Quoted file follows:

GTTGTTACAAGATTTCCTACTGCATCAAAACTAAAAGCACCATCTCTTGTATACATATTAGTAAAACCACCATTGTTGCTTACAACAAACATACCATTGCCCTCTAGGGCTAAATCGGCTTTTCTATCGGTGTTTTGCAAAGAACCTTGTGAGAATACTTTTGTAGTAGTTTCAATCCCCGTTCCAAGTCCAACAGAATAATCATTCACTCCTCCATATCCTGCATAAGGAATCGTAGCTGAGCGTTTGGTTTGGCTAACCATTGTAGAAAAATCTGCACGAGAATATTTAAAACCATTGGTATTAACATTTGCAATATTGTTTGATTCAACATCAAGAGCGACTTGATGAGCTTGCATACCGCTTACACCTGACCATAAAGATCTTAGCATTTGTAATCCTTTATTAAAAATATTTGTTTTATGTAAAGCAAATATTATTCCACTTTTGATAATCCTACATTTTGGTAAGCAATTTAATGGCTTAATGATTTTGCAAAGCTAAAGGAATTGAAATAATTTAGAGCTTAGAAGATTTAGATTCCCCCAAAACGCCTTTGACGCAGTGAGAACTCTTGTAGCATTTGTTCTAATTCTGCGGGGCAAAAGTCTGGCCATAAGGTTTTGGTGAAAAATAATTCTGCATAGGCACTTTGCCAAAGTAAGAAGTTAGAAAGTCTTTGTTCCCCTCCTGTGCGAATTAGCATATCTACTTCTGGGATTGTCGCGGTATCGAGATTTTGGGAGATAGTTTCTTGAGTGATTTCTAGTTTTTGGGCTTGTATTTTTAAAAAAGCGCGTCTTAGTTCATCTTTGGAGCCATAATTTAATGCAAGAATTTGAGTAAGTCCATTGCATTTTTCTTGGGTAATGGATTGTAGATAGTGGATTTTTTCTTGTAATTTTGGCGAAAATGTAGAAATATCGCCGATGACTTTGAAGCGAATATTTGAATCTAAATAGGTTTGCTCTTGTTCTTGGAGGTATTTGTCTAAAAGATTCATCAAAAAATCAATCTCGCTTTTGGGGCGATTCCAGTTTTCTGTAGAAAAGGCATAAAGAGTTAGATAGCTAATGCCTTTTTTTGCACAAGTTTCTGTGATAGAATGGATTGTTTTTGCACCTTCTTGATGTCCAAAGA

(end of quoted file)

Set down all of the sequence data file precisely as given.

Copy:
GTTGTTACAAGATTTCCTACTGCATCAAAACTAAAAGCACCATCTCTTGTATACATATTAGTAAAACCACCATTGTTGCTTACAACAAACATACCATTGCCCTCTAGGGCTAAATCGGCTTTTCTATCGGTGTTTTGCAAAGAACCTTGTGAGAATACTTTTGTAGTAGTTTCAATCCCCGTTCCAAGTCCAACAGAATAATCATTCACTCCTCCATATCCTGCATAAGGAATCGTAGCTGAGCGTTTGGTTTGGCTAACCATTGTAGAAAAATCTGCACGAGAATATTTAAAACCATTGGTATTAACATTTGCAATATTGTTTGATTCAACATCAAGAGCGACTTGATGAGCTTGCATACCGCTTACACCTGACCATAAAGATCTTAGCATTTGTAATCCTTTATTAAAAATATTTGTTTTATGTAAAGCAAATATTATTCCACTTTTGATAATCCTACATTTTGGTAAGCAATTTAATGGCTTAATGATTTTGCAAAGCTAAAGGAATTGAAATAATTTAGAGCTTAGAAGATTTAGATTCCCCCAAAACGCCTTTGACGCAGTGAGAACTCTTGTAGCATTTGTTCTAATTCTGCGGGGCAAAAGTCTGGCCATAAGGTTTTGGTGAAAAATAATTCTGCATAGGCACTTTGCCAAAGTAAGAAGTTAGAAAGTCTTTGTTCCCCTCCTGTGCGAATTAGCATATCTACTTCTGGGATTGTCGCGGTATCGAGATTTTGGGAGATAGTTTCTTGAGTGATTTCTAGTTTTTGGGCTTGTATTTTTAAAAAAGCGCGTCTTAGTTCATCTTTGGAGCCATAATTTAATGCAAGAATTTGAGTAAGTCCATTGCATTTTTCTTGGGTAATGGATTGTAGATAGTGGATTTTTTCTTGTAATTTTGGCGAAAATGTAGAAATATCGCCGATGACTTTGAAGCGAATATTTGAATCTAAATAGGTTTGCTCTTGTTCTTGGAGGTATTTGTCTAAAAGATTCATCAAAAAATCAATCTCGCTTTTGGGGCGATTCCAGTTTTCTGTAGAAAAGGCATAAAGAGTTAGATAGCTAATGCCTTTTTTTGCACAAGTTTCTGTGATAGAATGGATTGTTTTTGCACCTTCTTGATGTCCAAAGA